16 -6.87 8.3 0.85 -5.84 -7.93 1.29 0.86 0.52 0.29 0.99 0.19 32.68 -1.44 0.37 0.42 Y[µm] 1.87 7.63 -5.52 7.46 7.3 .22 0.86 3.43 7.82 0.43 1.86 -3.26 0.84 4.79 Average accuracy Repeatability -4.43 -5.4 Test results wafers M-2 & F-2.46 0.68 Error Angle [deg] -11.84 -1.43 0.06 5. no preload besides top wafer mass Average accuracy Repeatability Average accuracy Repeatability Average accuracy Repeatability Average accuracy Repeatability Average accuracy Repeatability Average accuracy Repeatability Average accuracy Repeatability Average accuracy Repeatability Total number of cantilevers 96 96 88 88 80 80 72 72 64 64 56 56 48 48 40 40 32 32 X [µm] -6.84 4.09 -6.89 49.63 Error [µm] 7.26 0.63 -6.12 6.32 0.21 -4.55 0.07 1.56 35.01 7.63 -6.42 -3.52 6.63 6.22 30.12 .69 0.04 -4.21 0.40 53.15 3.42 -4.05 7.75 0.67 12.51 3.61 0.42 0.78 0.35 0.91 5.83 1.60 -69.Repeatability and accuracy as a function of number of contact points: the elastic averaging effect 69 TABLE 6.

89 8.89 0.47 32.87 1.64 8.16 7.53 Average accuracy Repeatability -7.05 Error [µm] 8.42 -4.53 0.58 32.77 0.45 3.4 Test results wafers M-2 & F-2.14 0.84 Y[µm] -3.70 TESTING AND RESULTS TABLE 6.45 6.59 Average accuracy Repeatability -7.67 Error Angle [deg] 27.56 0.20 .77 0.51 0. no preload besides top wafer mass Total number of cantilevers Average accuracy Repeatability 24 24 16 16 8 8 X [µm] -7.89 0.42 -4.

specially considering that 20 µm feature size masks were used to pattern the features. as well as the process to bulk micro machine the features on silicon. but the results are inconclusive. The wet anisotropic etch leaves the etched (100) too rough for anodic bonding. most likely due to the level of noise in the measurement system and the lack of preload needed to force all passive alignment features to engage. The size of the alignment features can be optimized to reduce the lost wafer area. It is important to mention that the processes used to create the wafer alignment features restrict further processing. that enable the passive alignment were developed. better manufacturing methods need to be developed and tested. Hence. Testing shows that sub micrometer repeatability and one micrometer accuracy is indeed feasible with the proposed technique. The tests show that using as little as two alignment features per wafer edge yields submicrometer repeatability. Nevertheless the results are impressive. The elastic averaging effect. 71 . such as eutectic bonding could be used. now that the basic strategy has been developed. as a function of number of contact points was evaluated. The coupling features were fabricated and tested.Chapter 7 CONCLUSIONS AND FUTURE WORK Various macro-scale precision alignment techniques were presented and evaluated for their application feasibility in aligning wafers. A passive wafer alignment technique. Other bonding processes however.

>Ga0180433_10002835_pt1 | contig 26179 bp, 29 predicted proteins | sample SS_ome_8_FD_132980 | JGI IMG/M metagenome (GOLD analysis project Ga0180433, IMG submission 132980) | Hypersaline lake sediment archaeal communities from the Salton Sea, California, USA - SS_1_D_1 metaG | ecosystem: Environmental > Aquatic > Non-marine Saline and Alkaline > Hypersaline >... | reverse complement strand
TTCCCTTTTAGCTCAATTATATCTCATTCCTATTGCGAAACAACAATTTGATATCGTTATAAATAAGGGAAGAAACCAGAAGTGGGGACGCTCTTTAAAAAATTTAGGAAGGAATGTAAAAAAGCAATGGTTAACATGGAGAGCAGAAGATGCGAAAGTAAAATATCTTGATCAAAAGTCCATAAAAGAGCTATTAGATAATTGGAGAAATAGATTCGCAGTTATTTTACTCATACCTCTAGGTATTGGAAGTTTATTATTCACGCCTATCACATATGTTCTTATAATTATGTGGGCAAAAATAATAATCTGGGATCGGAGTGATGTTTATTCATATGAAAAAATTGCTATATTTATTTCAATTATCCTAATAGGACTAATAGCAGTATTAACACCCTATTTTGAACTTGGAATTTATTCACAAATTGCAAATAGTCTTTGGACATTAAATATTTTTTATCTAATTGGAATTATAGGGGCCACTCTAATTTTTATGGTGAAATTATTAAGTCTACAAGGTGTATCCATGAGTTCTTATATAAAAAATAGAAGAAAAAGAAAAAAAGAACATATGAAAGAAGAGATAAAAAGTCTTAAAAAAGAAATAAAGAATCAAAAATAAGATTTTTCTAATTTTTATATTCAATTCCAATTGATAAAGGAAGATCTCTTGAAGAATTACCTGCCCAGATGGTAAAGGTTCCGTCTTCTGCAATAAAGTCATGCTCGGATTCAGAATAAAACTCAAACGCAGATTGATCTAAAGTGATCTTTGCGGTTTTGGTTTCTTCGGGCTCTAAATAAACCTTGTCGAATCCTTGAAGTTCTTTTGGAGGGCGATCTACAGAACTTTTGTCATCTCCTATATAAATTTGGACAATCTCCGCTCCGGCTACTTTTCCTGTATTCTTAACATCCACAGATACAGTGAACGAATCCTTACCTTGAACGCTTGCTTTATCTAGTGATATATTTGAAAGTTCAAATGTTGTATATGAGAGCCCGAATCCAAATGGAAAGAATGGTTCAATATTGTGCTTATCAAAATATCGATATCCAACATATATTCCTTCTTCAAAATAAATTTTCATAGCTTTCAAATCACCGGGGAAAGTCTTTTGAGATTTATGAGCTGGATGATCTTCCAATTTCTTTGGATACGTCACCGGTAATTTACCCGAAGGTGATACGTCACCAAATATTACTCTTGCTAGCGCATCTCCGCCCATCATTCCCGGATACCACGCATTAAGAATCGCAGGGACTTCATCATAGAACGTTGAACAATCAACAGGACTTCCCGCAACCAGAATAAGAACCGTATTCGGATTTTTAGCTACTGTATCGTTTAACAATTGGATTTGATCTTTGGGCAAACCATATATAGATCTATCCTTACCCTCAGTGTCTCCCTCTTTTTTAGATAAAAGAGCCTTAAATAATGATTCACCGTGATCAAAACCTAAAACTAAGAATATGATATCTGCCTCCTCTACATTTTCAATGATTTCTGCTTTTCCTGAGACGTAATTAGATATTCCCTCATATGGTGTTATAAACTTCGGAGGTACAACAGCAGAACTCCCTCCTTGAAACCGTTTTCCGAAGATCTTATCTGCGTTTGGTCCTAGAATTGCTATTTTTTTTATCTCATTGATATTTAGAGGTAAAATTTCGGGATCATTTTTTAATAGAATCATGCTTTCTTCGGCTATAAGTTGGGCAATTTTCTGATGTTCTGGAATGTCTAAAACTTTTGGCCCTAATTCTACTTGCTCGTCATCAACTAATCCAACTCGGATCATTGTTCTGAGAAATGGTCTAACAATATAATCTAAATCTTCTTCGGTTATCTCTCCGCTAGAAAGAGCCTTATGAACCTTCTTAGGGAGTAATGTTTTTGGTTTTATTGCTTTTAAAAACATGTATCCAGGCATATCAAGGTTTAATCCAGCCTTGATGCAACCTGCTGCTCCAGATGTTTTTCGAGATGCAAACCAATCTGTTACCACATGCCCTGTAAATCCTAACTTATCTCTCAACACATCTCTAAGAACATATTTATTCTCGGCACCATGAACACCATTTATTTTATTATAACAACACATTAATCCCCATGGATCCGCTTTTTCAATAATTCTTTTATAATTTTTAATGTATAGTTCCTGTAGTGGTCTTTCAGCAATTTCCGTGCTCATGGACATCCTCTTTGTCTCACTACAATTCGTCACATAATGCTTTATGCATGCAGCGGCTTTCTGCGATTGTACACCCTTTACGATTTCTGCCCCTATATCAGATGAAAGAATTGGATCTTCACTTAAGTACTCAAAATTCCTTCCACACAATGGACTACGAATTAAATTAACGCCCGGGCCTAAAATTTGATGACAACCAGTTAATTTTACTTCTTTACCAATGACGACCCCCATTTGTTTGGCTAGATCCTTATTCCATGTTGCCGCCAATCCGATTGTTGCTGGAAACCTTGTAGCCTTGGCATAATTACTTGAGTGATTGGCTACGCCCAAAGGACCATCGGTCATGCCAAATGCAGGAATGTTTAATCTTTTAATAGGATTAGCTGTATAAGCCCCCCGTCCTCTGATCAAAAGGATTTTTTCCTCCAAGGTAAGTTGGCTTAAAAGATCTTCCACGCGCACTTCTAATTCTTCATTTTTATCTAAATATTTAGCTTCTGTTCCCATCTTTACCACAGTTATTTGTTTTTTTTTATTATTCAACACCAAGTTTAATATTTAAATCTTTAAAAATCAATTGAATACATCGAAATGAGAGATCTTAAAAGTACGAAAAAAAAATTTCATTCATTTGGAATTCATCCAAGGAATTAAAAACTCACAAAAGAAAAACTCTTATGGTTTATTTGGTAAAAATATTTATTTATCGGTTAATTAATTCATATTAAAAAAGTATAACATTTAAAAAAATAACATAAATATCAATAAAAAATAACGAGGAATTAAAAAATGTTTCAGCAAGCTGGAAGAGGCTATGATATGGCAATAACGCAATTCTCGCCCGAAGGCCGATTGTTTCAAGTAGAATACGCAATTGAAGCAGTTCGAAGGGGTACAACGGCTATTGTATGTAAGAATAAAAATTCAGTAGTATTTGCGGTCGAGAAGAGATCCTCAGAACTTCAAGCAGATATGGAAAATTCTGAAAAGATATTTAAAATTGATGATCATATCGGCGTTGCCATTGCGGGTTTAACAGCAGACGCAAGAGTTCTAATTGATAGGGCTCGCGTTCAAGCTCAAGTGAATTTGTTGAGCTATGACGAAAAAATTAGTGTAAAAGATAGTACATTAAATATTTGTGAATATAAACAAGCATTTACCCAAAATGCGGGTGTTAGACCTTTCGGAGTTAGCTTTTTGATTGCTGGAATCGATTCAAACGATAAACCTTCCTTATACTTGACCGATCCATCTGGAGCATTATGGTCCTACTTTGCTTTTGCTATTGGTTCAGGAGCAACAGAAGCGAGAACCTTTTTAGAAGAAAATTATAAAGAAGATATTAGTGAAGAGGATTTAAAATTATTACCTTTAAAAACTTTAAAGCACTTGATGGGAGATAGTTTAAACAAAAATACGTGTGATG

e-beam written masks. Further testing using traditional. should be performed to make a better evaluation of the accuracy limitations of this passive wafer alignment technique.72 CONCLUSIONS AND FUTURE WORK The results of this research are a proof of concept that macro-scale precision alignment techniques can indeed be applied to align wafers to each other with high precision. .